Street of the Seven Angels
Cloth, 192 pages
0n the Street of the Seven Angels in Paris, we find a gathering of humanity's finest and most frivolous. The Paris bookseller, Char1es Edmund Dantes Durand; the liberal-minded, generous monks of a poor Dominican monastery; Madame Culuhac, the personally abstemious owner of the local whorehouse; the Mademoiselle Mailleferre, whose Religious Arts Shop is the headquarters for the newly formed Société forthe Preservation of Christian Morality Against Contemporary Indecency; and a host of other finely delineated characters and caricatures.
The Société stations a catty collection of spinsters and housewives to spy on their neighbors, resulting in an hilarious citizen's arrest and a revealing censorship trial that intrigues all of Paris. As Jonathan Kozol writes of this novel, "the literary magic here is in the vivid details. I felt I was back in Paris once again after so many years, and followed the delicious story of Durand (a wonderful creation!) as if I were walking with him through the city."
Studs Terkel says of the author: "John Howard Griffin was one of the most remarkable people I have ever encountered. He was just one of those guys that comes along once or twice in a century -- and lifts the hearts of the rest of us."
Utterly engrossing. . . . How wonderful to have this work in print at last!
— Jonathan Kozol, author of Savage Inequalities and Ordinary Resurrections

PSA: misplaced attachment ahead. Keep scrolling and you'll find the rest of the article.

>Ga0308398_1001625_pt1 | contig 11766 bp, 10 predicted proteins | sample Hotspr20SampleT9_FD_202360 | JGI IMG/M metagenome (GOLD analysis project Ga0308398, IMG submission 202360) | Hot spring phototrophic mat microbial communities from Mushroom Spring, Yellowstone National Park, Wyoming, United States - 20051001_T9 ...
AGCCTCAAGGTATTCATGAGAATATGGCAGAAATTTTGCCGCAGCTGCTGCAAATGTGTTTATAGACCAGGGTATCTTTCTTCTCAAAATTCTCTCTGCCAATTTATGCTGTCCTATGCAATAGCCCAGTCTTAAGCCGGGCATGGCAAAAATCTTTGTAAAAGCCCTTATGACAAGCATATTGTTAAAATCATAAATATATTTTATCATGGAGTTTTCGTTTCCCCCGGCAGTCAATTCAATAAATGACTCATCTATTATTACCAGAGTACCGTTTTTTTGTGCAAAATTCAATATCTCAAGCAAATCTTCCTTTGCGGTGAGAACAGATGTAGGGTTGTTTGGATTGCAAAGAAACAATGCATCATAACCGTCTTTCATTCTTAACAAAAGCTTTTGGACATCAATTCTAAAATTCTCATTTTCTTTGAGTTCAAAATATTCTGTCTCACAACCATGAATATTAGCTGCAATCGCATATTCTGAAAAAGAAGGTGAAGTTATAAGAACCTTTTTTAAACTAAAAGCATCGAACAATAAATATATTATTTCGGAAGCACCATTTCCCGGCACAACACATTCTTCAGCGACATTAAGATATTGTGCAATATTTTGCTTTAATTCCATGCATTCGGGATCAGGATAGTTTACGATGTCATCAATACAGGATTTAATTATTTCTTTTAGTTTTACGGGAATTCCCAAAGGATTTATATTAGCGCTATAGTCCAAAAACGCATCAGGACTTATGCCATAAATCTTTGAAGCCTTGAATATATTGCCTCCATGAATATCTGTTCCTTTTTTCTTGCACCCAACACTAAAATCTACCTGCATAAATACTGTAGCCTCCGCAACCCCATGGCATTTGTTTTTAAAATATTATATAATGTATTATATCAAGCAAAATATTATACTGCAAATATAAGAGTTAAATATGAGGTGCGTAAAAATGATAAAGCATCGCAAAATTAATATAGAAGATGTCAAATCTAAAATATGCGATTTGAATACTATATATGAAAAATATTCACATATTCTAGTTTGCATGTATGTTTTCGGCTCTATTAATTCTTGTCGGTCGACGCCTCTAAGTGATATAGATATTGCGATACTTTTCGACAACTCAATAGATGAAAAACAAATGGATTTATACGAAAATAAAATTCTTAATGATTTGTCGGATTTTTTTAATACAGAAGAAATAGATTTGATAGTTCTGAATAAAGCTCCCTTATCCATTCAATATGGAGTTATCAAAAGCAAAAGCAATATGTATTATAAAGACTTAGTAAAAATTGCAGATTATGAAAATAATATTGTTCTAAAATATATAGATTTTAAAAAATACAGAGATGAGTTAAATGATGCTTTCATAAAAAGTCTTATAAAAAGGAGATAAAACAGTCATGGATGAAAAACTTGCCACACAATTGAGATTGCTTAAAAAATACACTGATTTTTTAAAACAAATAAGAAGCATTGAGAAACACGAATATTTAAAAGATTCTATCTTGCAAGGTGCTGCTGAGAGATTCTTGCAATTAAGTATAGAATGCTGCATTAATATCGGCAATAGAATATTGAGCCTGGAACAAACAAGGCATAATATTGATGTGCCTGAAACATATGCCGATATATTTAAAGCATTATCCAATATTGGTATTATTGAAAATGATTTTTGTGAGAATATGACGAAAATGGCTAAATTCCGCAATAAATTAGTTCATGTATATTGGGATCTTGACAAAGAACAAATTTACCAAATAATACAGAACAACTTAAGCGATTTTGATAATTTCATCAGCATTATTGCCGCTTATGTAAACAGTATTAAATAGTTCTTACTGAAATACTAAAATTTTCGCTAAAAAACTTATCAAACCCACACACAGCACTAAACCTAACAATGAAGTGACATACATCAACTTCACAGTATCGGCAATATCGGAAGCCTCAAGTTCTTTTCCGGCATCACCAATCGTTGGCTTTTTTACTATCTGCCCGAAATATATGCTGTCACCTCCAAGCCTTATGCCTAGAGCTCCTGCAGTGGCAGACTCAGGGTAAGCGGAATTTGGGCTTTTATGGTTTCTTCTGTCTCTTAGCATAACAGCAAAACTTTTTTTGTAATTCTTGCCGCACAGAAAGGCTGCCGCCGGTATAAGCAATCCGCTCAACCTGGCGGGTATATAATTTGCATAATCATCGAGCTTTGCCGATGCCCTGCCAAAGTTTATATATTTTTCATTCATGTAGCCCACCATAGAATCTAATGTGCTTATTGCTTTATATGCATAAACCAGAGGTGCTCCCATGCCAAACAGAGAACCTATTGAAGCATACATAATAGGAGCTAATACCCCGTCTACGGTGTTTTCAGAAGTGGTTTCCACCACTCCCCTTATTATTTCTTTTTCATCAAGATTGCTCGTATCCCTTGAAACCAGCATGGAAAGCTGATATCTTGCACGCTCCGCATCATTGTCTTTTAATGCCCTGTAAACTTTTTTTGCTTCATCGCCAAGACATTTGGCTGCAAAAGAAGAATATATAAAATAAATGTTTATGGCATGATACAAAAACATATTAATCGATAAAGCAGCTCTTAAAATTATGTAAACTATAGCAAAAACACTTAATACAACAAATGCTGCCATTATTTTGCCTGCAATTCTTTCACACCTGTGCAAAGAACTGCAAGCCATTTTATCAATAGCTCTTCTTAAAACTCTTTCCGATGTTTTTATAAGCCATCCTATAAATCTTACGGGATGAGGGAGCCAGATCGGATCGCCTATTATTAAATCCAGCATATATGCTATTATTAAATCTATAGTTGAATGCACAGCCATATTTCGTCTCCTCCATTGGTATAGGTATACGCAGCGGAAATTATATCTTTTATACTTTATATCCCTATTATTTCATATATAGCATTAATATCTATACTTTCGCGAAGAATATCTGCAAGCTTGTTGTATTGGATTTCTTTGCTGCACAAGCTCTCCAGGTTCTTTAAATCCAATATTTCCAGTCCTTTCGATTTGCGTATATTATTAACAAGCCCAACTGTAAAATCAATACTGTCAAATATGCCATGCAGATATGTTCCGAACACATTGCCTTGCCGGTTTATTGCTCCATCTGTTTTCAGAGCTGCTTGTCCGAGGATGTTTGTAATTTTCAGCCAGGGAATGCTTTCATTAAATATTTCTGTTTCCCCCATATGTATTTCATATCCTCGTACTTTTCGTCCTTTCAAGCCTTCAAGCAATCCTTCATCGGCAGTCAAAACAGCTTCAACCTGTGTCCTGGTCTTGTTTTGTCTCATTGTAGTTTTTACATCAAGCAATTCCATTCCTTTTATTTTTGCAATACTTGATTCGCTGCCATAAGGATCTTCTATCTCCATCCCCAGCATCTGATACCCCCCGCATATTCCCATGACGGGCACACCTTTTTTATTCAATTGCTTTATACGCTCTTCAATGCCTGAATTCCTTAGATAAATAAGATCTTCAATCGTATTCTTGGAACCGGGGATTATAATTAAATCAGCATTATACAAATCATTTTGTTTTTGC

Crafted with a Mozartean balance of phrase and response, this new novel alternates jubilant and somber scenes as Griffin explores French censorship with great artistry and humor. A real page-turner.
— Brother Patrick Hart, OCSO, general editor of The Thomas Merton Journals, and review editor of Cistercian Studies Quarterly
John Howard Griffin lives again in The Street of Seven Angels, a wise and witty tale of the battle between morality and immortality where morality seems more than good, immorality seems less than evil, and human beings are imperfect bumblers trying to feel good about themselves. Regrettably, is it Griffin's last book, but his insight into human nature and God's laws lives on.
— Robert Flynn, author of North to Yesterday, Wanderer Springs, and Growing Up a Sullen Baptist and Other Lies et al.
A previously unpublished novel by Texas master and internationally acclaimed author John Howard Griffin, the author of Black Like Me, The Devil Rides Outside, Follow the Ecstasy, and other works. Street of the Seven Angels is set in France and focuses on issues of censorship.
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John Howard Griffin
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